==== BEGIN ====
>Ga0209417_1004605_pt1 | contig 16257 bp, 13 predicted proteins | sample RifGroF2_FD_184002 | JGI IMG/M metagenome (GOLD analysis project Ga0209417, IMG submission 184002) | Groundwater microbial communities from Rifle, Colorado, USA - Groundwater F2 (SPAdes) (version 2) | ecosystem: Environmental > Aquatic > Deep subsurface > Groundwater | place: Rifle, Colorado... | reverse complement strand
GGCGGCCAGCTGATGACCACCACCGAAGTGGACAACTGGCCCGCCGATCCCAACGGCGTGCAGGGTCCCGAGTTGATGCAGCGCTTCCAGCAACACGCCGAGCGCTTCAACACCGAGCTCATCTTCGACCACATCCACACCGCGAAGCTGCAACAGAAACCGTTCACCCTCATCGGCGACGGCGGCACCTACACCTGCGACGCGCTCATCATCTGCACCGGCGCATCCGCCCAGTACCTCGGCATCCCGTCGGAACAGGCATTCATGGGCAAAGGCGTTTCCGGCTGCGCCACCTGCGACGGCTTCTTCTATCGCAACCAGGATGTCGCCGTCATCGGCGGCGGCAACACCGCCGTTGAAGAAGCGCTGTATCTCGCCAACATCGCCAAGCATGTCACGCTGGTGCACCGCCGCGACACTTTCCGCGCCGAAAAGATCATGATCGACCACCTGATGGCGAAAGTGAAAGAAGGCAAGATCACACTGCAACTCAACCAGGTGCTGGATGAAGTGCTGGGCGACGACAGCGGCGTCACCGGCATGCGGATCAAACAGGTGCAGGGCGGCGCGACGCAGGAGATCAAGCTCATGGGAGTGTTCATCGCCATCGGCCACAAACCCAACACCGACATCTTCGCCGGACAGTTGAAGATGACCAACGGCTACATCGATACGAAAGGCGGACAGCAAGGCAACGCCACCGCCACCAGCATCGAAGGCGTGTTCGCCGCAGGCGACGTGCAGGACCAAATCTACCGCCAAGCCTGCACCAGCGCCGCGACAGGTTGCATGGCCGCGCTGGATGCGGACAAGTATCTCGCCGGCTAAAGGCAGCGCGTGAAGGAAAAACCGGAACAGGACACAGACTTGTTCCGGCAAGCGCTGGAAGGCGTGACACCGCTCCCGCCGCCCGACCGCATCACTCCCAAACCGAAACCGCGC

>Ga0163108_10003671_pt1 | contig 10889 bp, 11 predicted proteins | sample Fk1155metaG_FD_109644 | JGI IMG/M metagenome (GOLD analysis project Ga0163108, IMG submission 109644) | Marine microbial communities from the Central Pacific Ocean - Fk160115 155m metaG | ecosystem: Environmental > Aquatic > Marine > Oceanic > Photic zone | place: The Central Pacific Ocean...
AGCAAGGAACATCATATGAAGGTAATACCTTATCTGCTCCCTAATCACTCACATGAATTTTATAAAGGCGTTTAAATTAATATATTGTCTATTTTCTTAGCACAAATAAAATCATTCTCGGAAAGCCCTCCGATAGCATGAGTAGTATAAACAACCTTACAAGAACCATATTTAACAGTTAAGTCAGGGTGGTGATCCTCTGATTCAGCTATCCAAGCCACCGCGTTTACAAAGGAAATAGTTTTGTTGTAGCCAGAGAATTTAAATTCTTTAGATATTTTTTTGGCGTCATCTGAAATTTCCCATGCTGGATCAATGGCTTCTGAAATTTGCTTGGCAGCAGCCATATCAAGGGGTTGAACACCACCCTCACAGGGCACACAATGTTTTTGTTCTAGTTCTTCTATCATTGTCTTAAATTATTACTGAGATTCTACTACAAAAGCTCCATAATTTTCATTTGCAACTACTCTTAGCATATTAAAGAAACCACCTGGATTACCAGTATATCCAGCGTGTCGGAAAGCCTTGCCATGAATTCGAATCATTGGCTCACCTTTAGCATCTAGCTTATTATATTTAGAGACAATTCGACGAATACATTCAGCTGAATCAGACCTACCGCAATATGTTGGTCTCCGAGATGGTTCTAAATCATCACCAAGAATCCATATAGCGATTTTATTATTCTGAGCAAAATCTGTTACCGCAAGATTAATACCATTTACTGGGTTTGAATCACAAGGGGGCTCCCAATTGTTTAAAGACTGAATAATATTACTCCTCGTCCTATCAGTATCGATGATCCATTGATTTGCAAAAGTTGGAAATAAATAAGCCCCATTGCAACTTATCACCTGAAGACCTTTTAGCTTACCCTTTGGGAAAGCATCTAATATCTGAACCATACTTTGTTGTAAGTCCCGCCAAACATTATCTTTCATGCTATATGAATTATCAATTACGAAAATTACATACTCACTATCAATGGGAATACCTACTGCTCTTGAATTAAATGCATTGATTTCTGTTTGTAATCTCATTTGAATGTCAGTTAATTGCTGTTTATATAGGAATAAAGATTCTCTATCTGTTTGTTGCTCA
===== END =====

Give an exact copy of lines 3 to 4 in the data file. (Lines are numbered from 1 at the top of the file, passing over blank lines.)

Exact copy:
>Ga0163108_10003671_pt1 | contig 10889 bp, 11 predicted proteins | sample Fk1155metaG_FD_109644 | JGI IMG/M metagenome (GOLD analysis project Ga0163108, IMG submission 109644) | Marine microbial communities from the Central Pacific Ocean - Fk160115 155m metaG | ecosystem: Environmental > Aquatic > Marine > Oceanic > Photic zone | place: The Central Pacific Ocean...
AGCAAGGAACATCATATGAAGGTAATACCTTATCTGCTCCCTAATCACTCACATGAATTTTATAAAGGCGTTTAAATTAATATATTGTCTATTTTCTTAGCACAAATAAAATCATTCTCGGAAAGCCCTCCGATAGCATGAGTAGTATAAACAACCTTACAAGAACCATATTTAACAGTTAAGTCAGGGTGGTGATCCTCTGATTCAGCTATCCAAGCCACCGCGTTTACAAAGGAAATAGTTTTGTTGTAGCCAGAGAATTTAAATTCTTTAGATATTTTTTTGGCGTCATCTGAAATTTCCCATGCTGGATCAATGGCTTCTGAAATTTGCTTGGCAGCAGCCATATCAAGGGGTTGAACACCACCCTCACAGGGCACACAATGTTTTTGTTCTAGTTCTTCTATCATTGTCTTAAATTATTACTGAGATTCTACTACAAAAGCTCCATAATTTTCATTTGCAACTACTCTTAGCATATTAAAGAAACCACCTGGATTACCAGTATATCCAGCGTGTCGGAAAGCCTTGCCATGAATTCGAATCATTGGCTCACCTTTAGCATCTAGCTTATTATATTTAGAGACAATTCGACGAATACATTCAGCTGAATCAGACCTACCGCAATATGTTGGTCTCCGAGATGGTTCTAAATCATCACCAAGAATCCATATAGCGATTTTATTATTCTGAGCAAAATCTGTTACCGCAAGATTAATACCATTTACTGGGTTTGAATCACAAGGGGGCTCCCAATTGTTTAAAGACTGAATAATATTACTCCTCGTCCTATCAGTATCGATGATCCATTGATTTGCAAAAGTTGGAAATAAATAAGCCCCATTGCAACTTATCACCTGAAGACCTTTTAGCTTACCCTTTGGGAAAGCATCTAATATCTGAACCATACTTTGTTGTAAGTCCCGCCAAACATTATCTTTCATGCTATATGAATTATCAATTACGAAAATTACATACTCACTATCAATGGGAATACCTACTGCTCTTGAATTAAATGCATTGATTTCTGTTTGTAATCTCATTTGAATGTCAGTTAATTGCTGTTTATATAGGAATAAAGATTCTCTATCTGTTTGTTGCTCA